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Setting the benchmark in corporate integrity

Fed Res enhances internal auditing standards

The US Federal Reserve is strongly encouraging banks to consider their internal auditing strategies to avoid regulatory intervention

The Board of Governors of the Federal Reserve System issued the Supplemental Policy Statement on the Internal Audit Function and its Outsourcing to officers in charge of supervision at each Federal Reserve Bank, with the stipulations applying directly to US banks and savings and loans companies with assets of $10bn or more.

Rather than supersede the interagency guidance the Federal Reserve issued in 2003, the Supplemental Policy Statement, issued earlier this year, will serve as a prompt to supervised financial institutions to consider their internal management strategies. It is hoped the new 15-page document will highlight the steps that institutions should begin taking, if they have not already done so, with regards to improving their internal audit functions to meet regulatory inspections.

The opening paragraph of the document affirms: “The Federal Reserve is providing this supplemental guidance to enhance regulated institutions’ internal audit practices and to encourage them to adopt professional standards and other authoritative guidance, including those issued by The Institute of Internal Auditors.”

The document maintains that financial institutions should enhance their internal audit practices by placing more emphasis on the assessment of critical risk management functions and identifying thematic macro control issues and incorporate professional standards, such as the Internal Audit Standards, into their audit architecture. It also stipulates the importance maintaining the same in-house standards if outsourcing arrangements are made.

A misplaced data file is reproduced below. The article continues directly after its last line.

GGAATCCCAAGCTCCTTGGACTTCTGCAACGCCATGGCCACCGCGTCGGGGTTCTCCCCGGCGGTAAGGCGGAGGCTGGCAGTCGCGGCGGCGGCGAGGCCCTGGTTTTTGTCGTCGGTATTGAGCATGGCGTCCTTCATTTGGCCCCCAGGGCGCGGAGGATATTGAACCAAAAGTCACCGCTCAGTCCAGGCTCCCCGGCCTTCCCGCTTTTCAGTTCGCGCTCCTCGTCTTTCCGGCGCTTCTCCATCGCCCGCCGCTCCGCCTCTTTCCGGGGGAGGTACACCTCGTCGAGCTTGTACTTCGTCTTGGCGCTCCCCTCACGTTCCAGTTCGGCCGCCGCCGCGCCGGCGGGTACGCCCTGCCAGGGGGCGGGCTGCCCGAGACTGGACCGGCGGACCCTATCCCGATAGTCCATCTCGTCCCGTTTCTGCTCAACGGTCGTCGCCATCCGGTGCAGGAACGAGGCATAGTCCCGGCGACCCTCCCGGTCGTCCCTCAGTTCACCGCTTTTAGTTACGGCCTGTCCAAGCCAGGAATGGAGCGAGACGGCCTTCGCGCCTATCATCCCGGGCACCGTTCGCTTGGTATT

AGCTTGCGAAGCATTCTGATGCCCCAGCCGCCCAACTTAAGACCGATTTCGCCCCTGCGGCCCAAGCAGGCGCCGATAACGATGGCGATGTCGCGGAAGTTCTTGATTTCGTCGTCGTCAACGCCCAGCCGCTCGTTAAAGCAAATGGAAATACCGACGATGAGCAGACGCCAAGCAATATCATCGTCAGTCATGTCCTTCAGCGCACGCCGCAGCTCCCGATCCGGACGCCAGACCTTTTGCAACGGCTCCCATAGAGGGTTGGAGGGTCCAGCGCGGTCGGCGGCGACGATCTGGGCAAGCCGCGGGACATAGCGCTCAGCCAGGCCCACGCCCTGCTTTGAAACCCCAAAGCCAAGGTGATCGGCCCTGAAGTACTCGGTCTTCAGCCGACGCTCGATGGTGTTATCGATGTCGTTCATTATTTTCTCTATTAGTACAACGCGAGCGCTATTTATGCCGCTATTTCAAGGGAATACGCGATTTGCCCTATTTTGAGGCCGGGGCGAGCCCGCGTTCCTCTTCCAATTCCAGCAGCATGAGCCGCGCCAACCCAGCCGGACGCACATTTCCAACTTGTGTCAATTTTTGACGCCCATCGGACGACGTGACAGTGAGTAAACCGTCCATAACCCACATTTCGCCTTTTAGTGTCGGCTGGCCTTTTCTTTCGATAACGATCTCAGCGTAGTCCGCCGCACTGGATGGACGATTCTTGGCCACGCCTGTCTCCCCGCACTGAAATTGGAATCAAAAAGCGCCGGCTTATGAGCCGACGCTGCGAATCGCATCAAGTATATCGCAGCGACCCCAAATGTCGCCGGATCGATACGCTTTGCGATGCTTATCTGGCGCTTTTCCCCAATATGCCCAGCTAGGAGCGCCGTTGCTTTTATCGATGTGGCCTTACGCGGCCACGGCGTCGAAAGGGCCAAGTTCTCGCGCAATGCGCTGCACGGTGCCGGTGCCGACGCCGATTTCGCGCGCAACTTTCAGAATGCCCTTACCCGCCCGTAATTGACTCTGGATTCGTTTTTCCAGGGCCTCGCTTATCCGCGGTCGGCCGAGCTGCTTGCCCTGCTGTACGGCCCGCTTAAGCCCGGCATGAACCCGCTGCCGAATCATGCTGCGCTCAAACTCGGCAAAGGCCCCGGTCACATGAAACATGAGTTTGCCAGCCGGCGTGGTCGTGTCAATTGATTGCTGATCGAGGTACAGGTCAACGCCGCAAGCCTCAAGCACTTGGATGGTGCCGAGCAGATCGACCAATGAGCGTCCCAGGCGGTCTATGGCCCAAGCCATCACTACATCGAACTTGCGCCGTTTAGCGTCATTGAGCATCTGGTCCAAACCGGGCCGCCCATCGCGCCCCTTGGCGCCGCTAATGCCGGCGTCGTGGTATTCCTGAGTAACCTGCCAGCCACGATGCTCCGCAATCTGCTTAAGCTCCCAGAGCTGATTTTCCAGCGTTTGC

Time scales for training and management are even proffered in the guidance, stipulating that internal audit management should perform knowledge gap assessments at least annually to evaluate whether staff members have adequate skills to conduct the organisation’s strategy. Internal auditors should receive a minimum of 40 hours of training on an annual basis in order to meet these annual assessments.

The Supplemental Policy statement emphasises the importance of independence, the structure of the function, and the key roles and responsibilities of the Chief Audit Executive and audit committees. Their role is to ensure that their internal audit framework works in accordance with both the 2003 Policy Statement and guidance issued by the Basel Committee in 2012 on Banking Supervision, as there is a significant overlap in mandatory controls stipulated in both the papers.

The Federal Reserve will be carrying out examinations to establish whether financial institutions have heeded their warning in making their internal auditing process effective in terms of both the 2003 policy statement and the more recent supplementary document.

 

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